Get breaking news alerts via email

Click here to manage your alerts
This June 2, 2014 photo shows dates in Concord, N.H. (AP Photo/Matthew Mead)
Ramadan food traditions vary, but dates are a constant

First Published Jun 25 2014 03:21 pm • Last Updated Jun 25 2014 03:21 pm

During the Muslim holy month of Ramadan, Sameer Sarmast leaves the house each day with his wallet, his keys and … dates.

"I’ll carry a little sandwich bag of dates," says Sarmast, host of the web program "Sameer’s Eats," which reviews restaurants that follow Muslim dietary laws, called halal. "They’re very big and juicy."

Join the Discussion
Post a Comment

Sarmast enjoys dates as much as the next guy, he says, but he totes the baggie for one specific reason: to break his daily fast. The monthlong observance of Ramadan, intended to purify and refocus the soul, begins this year on Saturday, June 28. In the weeks that follow, Muslims will fast from dawn to sunset, taking neither food nor water.

And while the foods they eat and drink when the sun is down may vary from culture to culture — there are 1.6 billion Muslims in the world, according to Pew Research Center, spanning every inhabited continent — most will break the fast with dates.

"This is basic in every society," says Abassie Jarr-Koroma, librarian and tour guide at the Islamic Center of Washington, D.C. "Every society has their own traditions. But the main one is the dates."

The tradition springs in part from the Prophet Muhammad’s habit of breaking his own fast with dates, says Jarr-Koroma. But the fruit also offers practical physiological effects. After not eating or drinking all day, the body is depleted of nutrients. Dates deliver a hit of energy-boosting carbohydrates, tempered by fiber, which makes them burn more slowly, says Lori Zanini, spokeswoman for the Chicago-based Academy of Nutrition and Dietetics.

Translation: They won’t make you crash the way a candy bar will.

"From a dietitian’s perspective, it’s a great source of carbohydrates, which are the main source of energy for our bodies," Zanini says. "It has no fat, no cholesterol, no sodium. It’s just a quick source of energy with a lot of vitamins, minerals and nutrients, as well."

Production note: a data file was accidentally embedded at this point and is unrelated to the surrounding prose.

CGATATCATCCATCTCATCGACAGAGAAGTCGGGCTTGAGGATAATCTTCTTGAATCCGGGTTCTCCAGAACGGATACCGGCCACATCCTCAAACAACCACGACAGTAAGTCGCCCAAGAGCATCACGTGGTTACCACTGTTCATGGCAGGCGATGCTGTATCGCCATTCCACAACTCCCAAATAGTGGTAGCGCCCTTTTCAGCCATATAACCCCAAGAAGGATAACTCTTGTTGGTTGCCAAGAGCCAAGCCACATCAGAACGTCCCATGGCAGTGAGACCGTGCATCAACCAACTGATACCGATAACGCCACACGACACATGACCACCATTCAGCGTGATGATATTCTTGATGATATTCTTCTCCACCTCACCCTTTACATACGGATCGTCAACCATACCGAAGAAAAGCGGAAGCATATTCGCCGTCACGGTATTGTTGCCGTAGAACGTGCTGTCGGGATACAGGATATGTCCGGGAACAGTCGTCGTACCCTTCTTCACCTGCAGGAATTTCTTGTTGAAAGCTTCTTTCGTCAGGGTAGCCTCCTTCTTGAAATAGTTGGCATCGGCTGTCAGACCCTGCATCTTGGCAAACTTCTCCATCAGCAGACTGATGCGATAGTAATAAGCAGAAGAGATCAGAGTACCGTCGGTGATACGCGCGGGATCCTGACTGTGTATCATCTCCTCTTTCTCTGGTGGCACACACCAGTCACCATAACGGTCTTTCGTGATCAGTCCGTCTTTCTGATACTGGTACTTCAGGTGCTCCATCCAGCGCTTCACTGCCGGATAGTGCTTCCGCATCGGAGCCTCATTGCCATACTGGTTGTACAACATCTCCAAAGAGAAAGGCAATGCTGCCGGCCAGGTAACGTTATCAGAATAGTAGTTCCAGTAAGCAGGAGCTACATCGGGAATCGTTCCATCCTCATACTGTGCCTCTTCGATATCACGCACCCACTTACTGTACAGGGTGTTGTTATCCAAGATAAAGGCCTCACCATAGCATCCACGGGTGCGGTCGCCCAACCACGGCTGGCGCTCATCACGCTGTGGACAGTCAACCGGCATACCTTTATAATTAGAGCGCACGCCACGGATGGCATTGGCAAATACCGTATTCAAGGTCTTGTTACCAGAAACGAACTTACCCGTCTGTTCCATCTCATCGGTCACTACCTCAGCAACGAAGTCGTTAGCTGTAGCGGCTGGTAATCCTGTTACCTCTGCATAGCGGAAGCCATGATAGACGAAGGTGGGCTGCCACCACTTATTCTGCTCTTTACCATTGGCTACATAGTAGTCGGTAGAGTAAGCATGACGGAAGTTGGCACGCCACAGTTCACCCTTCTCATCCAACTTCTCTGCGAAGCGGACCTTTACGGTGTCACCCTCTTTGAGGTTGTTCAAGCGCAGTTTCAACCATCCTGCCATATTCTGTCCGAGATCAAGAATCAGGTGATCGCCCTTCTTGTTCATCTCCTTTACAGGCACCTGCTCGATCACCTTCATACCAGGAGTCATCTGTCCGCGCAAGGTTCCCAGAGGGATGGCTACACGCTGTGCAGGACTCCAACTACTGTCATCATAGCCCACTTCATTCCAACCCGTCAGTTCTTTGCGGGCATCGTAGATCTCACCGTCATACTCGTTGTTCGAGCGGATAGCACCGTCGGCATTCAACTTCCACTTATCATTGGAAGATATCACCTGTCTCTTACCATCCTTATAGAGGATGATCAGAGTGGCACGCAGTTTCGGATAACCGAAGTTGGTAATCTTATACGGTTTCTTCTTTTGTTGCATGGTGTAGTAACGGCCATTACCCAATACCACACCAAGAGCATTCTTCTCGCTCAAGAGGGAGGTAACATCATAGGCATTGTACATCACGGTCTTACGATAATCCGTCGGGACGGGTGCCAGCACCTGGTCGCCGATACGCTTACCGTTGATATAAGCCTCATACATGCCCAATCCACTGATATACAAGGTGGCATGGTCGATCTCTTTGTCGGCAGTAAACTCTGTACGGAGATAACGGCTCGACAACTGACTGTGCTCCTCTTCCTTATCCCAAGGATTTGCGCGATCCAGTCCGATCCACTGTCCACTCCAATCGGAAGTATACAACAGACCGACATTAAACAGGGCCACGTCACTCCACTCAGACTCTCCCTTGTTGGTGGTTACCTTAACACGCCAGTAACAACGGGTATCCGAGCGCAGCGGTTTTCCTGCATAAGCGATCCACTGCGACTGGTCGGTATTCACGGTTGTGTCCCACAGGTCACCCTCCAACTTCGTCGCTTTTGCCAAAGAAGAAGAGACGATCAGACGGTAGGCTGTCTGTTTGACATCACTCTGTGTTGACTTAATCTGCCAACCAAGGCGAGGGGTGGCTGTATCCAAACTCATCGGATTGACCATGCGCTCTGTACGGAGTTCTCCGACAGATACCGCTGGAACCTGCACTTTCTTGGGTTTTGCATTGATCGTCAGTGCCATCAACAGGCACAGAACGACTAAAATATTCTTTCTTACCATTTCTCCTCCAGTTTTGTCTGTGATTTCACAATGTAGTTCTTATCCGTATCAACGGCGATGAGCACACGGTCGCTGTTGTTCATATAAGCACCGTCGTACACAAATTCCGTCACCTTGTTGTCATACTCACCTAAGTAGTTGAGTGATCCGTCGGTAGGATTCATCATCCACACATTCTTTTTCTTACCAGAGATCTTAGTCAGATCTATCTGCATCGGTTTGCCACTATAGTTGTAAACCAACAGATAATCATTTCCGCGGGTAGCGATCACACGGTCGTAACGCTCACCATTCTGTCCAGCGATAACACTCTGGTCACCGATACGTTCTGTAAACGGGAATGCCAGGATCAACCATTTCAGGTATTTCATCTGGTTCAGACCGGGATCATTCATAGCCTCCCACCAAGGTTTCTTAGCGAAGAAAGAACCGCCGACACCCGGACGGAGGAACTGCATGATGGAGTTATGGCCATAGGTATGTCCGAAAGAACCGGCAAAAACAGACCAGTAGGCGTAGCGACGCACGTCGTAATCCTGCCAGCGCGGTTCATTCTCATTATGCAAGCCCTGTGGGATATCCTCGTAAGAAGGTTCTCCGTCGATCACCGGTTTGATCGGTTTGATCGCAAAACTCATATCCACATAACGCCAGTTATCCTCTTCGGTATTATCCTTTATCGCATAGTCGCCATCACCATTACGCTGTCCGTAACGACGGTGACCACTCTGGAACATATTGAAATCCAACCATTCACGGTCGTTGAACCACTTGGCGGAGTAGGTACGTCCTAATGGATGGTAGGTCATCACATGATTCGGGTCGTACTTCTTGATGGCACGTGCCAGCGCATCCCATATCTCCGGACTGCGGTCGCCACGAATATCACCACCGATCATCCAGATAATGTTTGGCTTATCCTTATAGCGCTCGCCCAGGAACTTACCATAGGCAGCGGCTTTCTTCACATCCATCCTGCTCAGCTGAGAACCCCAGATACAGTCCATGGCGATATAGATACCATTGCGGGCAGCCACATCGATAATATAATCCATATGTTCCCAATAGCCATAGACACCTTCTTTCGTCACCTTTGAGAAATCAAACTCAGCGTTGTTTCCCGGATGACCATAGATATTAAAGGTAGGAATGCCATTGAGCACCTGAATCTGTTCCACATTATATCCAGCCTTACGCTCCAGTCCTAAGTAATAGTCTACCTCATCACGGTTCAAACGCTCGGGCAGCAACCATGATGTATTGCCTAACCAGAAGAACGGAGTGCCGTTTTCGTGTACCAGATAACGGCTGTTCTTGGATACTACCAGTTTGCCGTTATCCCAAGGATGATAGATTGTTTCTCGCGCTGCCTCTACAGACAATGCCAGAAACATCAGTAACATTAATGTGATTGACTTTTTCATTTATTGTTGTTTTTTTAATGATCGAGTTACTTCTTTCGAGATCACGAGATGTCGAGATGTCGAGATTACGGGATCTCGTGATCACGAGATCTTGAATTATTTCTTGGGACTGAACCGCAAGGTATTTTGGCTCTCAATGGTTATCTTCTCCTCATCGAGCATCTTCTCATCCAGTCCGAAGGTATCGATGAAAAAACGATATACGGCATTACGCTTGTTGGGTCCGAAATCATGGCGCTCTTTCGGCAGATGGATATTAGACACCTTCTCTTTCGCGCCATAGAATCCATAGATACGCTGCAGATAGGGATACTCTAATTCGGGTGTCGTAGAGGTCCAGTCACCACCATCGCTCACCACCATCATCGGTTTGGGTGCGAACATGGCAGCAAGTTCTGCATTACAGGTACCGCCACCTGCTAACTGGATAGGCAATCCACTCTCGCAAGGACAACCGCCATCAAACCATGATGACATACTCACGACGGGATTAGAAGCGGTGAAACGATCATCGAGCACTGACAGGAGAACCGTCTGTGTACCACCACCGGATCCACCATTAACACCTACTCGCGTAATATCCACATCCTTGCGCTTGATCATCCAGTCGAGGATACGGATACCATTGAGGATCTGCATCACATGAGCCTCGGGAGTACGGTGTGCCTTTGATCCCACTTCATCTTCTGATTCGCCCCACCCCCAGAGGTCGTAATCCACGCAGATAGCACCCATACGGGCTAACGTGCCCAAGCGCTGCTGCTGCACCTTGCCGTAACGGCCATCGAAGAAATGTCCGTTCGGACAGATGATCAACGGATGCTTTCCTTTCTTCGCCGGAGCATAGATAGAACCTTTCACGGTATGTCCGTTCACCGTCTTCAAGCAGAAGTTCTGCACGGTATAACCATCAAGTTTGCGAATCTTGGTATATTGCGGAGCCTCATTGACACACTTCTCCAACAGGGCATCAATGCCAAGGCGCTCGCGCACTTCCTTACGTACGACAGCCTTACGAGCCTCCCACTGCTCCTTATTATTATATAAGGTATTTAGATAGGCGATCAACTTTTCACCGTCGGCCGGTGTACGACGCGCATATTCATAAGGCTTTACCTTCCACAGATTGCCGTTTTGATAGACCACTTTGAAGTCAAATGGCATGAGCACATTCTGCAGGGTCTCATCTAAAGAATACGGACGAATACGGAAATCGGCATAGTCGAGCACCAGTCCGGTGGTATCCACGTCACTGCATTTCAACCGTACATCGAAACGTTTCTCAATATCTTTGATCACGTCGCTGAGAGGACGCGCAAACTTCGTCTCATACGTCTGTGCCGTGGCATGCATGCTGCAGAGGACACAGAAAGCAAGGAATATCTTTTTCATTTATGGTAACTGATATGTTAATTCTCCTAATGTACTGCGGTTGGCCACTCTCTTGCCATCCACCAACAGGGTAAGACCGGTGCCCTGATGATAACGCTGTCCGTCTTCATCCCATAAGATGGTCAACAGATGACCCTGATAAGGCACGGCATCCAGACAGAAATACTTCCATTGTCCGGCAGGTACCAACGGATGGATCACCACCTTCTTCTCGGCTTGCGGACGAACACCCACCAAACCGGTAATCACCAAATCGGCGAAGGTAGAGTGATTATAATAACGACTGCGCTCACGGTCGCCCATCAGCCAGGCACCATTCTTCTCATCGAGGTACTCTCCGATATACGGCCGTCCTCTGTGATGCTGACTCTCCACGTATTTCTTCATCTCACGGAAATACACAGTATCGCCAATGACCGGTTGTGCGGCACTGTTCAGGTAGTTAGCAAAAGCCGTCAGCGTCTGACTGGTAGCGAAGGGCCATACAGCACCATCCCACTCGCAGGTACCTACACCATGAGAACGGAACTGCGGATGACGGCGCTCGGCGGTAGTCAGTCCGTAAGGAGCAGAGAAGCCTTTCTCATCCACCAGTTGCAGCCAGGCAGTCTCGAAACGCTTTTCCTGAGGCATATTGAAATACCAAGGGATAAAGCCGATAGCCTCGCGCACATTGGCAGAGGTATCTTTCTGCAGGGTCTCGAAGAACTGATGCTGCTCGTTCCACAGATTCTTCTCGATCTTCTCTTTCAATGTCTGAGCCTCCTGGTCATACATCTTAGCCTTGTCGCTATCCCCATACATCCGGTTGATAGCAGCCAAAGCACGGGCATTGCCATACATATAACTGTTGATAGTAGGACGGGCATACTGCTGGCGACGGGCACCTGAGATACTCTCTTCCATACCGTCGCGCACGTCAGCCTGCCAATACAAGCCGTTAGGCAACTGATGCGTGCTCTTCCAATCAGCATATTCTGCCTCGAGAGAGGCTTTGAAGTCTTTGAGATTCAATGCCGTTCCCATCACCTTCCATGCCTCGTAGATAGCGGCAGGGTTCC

Dates go back centuries in the Middle East, and today that region still leads the world’s production. Nearly all dates produced in the United States come from the dry lands of Southern California and Arizona. Production is small, according to government figures, about 33,000 tons in 2011 — one one-hundredth the amount of apples produced.

Dates are eaten in only 5 percent of U.S. households, says John Haydock, global vice president of sales for Datepac, the processing and sales arm of the Bard Valley Medjool Date Growers Association. But sales spike during Ramadan.

story continues below
story continues below

"We see it all over the country," Haydock says. "But in certain parts of the country where there’s a higher Muslim population, consumption just goes through the roof."

In the U.S., only Christmas sales are higher than Ramadan, he says, and only by a small margin.

During Ramadan, many restaurants that follow Muslim dietary laws set bowls of dates on the tables, Sarmast says. Some also offer jellab, a drink made from date molasses and water, and garnished with pine nuts.

At Al-Ameer in Dearborn, Michigan, owner Abbas Ammar makes sure jellab goes to everyone waiting for dinner.

"That’s the drink of choice aside from water," Ammar says. "At our restaurant, we have a line at the door during Ramadan, and we pass it out for people to break their fast, to whoever’s in line, Muslim or non-Muslim."

Michele Kayal is co-founder of the website American Food Roots: www.americanfoodroots.com/ . Follow her at @AmerFoodRoots

Copyright 2014 The Salt Lake Tribune. All rights reserved. This material may not be published, broadcast, rewritten or redistributed.

Top Reader Comments Read All Comments Post a Comment
Click here to read all comments   Click here to post a comment

About Reader Comments

Reader comments on sltrib.com are the opinions of the writer, not The Salt Lake Tribune. We will delete comments containing obscenities, personal attacks and inappropriate or offensive remarks. Flagrant or repeat violators will be banned. If you see an objectionable comment, please alert us by clicking the arrow on the upper right side of the comment and selecting "Flag comment as inappropriate". If you've recently registered with Disqus or aren't seeing your comments immediately, you may need to verify your email address. To do so, visit disqus.com/account.
See more about comments here.
Staying Connected
Contests and Promotions
  • Search Obituaries
  • Place an Obituary

  • Search Cars
  • Search Homes
  • Search Jobs
  • Search Marketplace
  • Search Legal Notices

  • Other Services
  • Advertise With Us
  • Subscribe to the Newspaper
  • Access your e-Edition
  • Frequently Asked Questions
  • Contact a newsroom staff member
  • Access the Trib Archives
  • Privacy Policy
  • Missing your paper? Need to place your paper on vacation hold? For this and any other subscription related needs, click here or call 801.204.6100.